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Collaborative interviewing in mathematical analogy technique (part II): drop-out prediction in CBT

Background

CLIMATE is an acronym for Collaborative Interviewing in Mathematical Analogy Technique, a new technique developed to serve as a tool for socializing the client to CBT. CLIMATE is highly structured and it takes about 20 minutes to complete.

Studies on factors predicting drop-out from therapy often lead to different results. However, some significant factors seem to be younger age, male gender, low socioeconomic status, an obscure reason for consultation, substance abuse, previous drop-out from therapy and less frequent spacing of treatment sessions. High scores of SCL-90 subscales of Paranoid Ideation, Obsession-Compulsion and Depression as well as high scores of Anxiety in GHQ-28 are also related to drop-out from therapy among psychiatric patients.

Materials and methods

CLIMATE was applied to 43 consecutive clients suffering of various DSM-IV disorders. 29 clients (67%) completed treatment while 14 clients (33%) dropped out of treatment. We compared the two groups of clients along a series of answers given to structured CLIMATE questions as well as other CLIMATE variables such as time required to complete this technique. The mean time required to complete CLIMATE was 19 minutes (SD: 6 min, range: 10–35 min) and it was not related to educational level. Education was not related to drop-out.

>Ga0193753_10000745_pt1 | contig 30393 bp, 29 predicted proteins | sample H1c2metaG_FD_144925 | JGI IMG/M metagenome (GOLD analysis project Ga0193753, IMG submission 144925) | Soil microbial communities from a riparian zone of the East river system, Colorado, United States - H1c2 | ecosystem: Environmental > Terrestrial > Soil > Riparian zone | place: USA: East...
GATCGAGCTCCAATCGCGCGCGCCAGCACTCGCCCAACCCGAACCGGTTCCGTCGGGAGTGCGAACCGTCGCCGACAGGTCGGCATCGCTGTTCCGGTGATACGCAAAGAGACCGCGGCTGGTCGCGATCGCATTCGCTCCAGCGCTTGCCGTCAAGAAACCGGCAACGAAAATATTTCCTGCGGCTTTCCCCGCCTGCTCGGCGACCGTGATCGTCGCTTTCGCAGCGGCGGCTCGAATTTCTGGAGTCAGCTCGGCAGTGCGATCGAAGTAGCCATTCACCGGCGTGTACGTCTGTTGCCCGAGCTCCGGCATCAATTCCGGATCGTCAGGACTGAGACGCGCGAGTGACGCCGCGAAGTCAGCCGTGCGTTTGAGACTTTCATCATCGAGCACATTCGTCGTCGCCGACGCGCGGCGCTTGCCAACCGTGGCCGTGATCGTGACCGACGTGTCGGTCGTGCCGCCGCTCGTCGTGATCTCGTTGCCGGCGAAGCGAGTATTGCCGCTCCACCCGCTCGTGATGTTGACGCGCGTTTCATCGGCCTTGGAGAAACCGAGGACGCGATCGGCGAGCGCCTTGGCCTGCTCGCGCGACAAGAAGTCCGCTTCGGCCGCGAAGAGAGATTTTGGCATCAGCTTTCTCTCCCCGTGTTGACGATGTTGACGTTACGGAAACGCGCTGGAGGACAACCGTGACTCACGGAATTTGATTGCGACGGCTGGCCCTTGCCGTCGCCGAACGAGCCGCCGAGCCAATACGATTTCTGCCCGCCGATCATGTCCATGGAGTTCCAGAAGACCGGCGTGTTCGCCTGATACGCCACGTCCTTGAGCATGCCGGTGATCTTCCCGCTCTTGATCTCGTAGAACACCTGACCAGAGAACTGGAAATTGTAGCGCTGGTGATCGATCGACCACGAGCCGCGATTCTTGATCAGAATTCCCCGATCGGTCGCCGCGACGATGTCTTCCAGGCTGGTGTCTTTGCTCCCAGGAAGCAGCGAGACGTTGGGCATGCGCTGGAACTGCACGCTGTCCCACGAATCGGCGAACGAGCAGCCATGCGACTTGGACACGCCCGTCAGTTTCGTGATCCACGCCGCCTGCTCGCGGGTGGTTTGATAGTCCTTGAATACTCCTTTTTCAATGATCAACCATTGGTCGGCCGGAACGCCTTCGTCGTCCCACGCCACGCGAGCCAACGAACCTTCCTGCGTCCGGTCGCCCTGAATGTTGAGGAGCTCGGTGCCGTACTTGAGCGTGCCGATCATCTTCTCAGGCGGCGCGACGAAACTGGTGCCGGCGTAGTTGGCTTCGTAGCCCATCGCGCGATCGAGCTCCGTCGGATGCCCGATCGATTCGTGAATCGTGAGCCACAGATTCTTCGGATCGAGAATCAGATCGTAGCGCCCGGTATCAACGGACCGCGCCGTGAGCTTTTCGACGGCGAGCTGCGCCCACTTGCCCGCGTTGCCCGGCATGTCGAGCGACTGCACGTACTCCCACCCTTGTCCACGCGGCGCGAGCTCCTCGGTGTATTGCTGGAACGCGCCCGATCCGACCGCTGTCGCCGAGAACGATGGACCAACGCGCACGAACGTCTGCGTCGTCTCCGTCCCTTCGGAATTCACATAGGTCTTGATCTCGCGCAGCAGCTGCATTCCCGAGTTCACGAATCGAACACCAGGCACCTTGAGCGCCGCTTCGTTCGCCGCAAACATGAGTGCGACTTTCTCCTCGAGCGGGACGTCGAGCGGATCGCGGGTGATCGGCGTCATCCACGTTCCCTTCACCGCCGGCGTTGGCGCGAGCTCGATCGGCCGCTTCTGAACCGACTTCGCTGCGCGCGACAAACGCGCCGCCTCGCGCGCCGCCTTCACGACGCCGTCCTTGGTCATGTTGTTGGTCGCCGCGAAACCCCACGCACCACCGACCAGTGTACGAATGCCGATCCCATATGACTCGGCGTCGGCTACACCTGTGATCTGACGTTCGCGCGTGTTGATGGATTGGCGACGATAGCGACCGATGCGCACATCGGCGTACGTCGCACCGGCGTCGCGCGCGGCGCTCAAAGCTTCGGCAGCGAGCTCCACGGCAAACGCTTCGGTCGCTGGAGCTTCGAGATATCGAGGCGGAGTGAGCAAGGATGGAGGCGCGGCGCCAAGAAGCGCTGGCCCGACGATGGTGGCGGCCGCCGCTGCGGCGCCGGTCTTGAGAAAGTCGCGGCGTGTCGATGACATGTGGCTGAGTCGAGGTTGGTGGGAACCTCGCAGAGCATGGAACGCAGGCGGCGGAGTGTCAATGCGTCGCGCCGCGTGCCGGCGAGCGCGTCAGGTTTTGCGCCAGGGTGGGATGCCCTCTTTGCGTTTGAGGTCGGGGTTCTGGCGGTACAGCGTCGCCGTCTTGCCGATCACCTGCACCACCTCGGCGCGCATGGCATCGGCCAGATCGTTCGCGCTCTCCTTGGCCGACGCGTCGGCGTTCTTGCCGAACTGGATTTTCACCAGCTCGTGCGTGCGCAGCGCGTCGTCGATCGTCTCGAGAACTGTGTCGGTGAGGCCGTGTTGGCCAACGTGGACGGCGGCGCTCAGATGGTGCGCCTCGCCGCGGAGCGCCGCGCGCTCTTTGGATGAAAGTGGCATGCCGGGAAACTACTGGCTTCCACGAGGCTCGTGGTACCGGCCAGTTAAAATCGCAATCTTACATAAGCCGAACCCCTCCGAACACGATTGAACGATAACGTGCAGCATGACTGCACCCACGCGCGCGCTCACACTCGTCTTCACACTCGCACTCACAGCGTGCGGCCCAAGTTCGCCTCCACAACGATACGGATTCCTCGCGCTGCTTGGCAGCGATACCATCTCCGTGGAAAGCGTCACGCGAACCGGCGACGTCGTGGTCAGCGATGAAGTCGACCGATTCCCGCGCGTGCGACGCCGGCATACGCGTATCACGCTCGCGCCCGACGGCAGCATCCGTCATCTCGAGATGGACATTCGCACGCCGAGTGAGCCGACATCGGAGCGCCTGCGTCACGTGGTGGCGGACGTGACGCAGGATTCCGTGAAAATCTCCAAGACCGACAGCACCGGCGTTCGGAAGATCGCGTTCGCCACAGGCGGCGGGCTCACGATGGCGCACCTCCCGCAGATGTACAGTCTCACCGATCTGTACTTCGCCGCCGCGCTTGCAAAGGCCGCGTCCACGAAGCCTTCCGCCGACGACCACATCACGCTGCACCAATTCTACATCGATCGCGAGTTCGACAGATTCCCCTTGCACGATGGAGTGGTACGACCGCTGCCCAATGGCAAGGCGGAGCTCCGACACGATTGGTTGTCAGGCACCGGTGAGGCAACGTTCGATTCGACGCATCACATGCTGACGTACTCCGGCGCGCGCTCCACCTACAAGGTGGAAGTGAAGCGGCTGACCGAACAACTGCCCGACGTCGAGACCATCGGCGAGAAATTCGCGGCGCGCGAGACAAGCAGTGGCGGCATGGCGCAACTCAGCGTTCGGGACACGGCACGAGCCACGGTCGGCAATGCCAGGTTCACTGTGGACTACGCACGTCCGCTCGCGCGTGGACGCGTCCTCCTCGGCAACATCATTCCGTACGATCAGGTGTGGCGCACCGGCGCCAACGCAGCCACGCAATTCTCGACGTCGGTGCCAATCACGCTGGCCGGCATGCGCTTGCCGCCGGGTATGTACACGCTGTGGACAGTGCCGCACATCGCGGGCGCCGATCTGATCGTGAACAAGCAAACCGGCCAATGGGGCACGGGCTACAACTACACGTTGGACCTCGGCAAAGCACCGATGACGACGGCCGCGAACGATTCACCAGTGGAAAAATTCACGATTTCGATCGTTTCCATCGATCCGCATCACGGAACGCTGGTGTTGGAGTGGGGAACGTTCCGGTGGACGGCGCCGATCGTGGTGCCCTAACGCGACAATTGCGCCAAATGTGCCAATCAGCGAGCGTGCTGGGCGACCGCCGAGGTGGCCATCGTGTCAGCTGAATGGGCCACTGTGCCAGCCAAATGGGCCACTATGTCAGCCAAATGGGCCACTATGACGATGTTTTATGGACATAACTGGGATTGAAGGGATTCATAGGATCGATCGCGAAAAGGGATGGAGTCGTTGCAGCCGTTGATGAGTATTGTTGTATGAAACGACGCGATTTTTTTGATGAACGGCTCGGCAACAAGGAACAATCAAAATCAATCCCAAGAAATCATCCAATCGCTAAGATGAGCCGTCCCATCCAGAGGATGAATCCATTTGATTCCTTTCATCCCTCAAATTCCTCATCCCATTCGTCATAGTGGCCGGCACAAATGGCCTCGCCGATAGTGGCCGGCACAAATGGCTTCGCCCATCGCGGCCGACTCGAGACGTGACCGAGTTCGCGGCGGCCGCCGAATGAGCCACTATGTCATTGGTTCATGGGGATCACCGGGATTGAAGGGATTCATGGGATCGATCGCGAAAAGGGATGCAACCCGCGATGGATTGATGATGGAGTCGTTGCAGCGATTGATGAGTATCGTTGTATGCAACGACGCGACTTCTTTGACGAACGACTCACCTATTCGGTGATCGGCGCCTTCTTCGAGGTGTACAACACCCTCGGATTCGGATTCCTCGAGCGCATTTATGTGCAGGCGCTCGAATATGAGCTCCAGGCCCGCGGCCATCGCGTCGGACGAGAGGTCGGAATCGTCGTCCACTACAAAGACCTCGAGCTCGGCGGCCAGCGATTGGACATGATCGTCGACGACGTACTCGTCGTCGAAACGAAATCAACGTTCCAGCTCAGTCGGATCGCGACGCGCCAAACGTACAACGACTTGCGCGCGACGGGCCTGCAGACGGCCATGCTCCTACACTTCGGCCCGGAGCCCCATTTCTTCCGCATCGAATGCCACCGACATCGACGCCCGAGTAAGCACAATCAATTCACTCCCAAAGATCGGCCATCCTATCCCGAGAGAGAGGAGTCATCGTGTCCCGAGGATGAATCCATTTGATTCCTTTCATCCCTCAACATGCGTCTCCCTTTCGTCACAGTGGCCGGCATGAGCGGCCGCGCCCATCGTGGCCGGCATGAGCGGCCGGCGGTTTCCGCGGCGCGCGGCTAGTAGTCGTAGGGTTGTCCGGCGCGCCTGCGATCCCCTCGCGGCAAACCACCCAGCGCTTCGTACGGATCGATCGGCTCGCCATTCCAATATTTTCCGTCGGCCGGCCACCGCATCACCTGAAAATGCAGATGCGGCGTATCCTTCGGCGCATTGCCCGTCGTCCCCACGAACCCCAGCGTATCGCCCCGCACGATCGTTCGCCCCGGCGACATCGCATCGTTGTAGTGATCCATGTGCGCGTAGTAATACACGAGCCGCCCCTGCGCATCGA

Results

A variety of specific responses given to the structured questions of CLIMATE can predict adherence or premature termination of treatment.

Discussion

Also, paying attention to a client's specific answers may help us predict this client's response and acceptability (credibility) of CBT.

References

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Open Access This article is published under license to BioMed Central Ltd. This is an Open Access article is distributed under the terms of the Creative Commons Attribution 2.0 International License (https://creativecommons.org/licenses/by/2.0), which permits unrestricted use, distribution, and reproduction in any medium, provided the original work is properly cited.

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Konstandinidis, L., Lioura, T., Goga, Y. et al. Collaborative interviewing in mathematical analogy technique (part II): drop-out prediction in CBT. Ann Gen Psychiatry 5 (Suppl 1), S74 (2006). https://doi.org/10.1186/1744-859X-5-S1-S74

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  • DOI: https://doi.org/10.1186/1744-859X-5-S1-S74

Keywords

  • Substance Abuse
  • Educational Level
  • Climate Variable
  • Male Gender
  • Treatment Session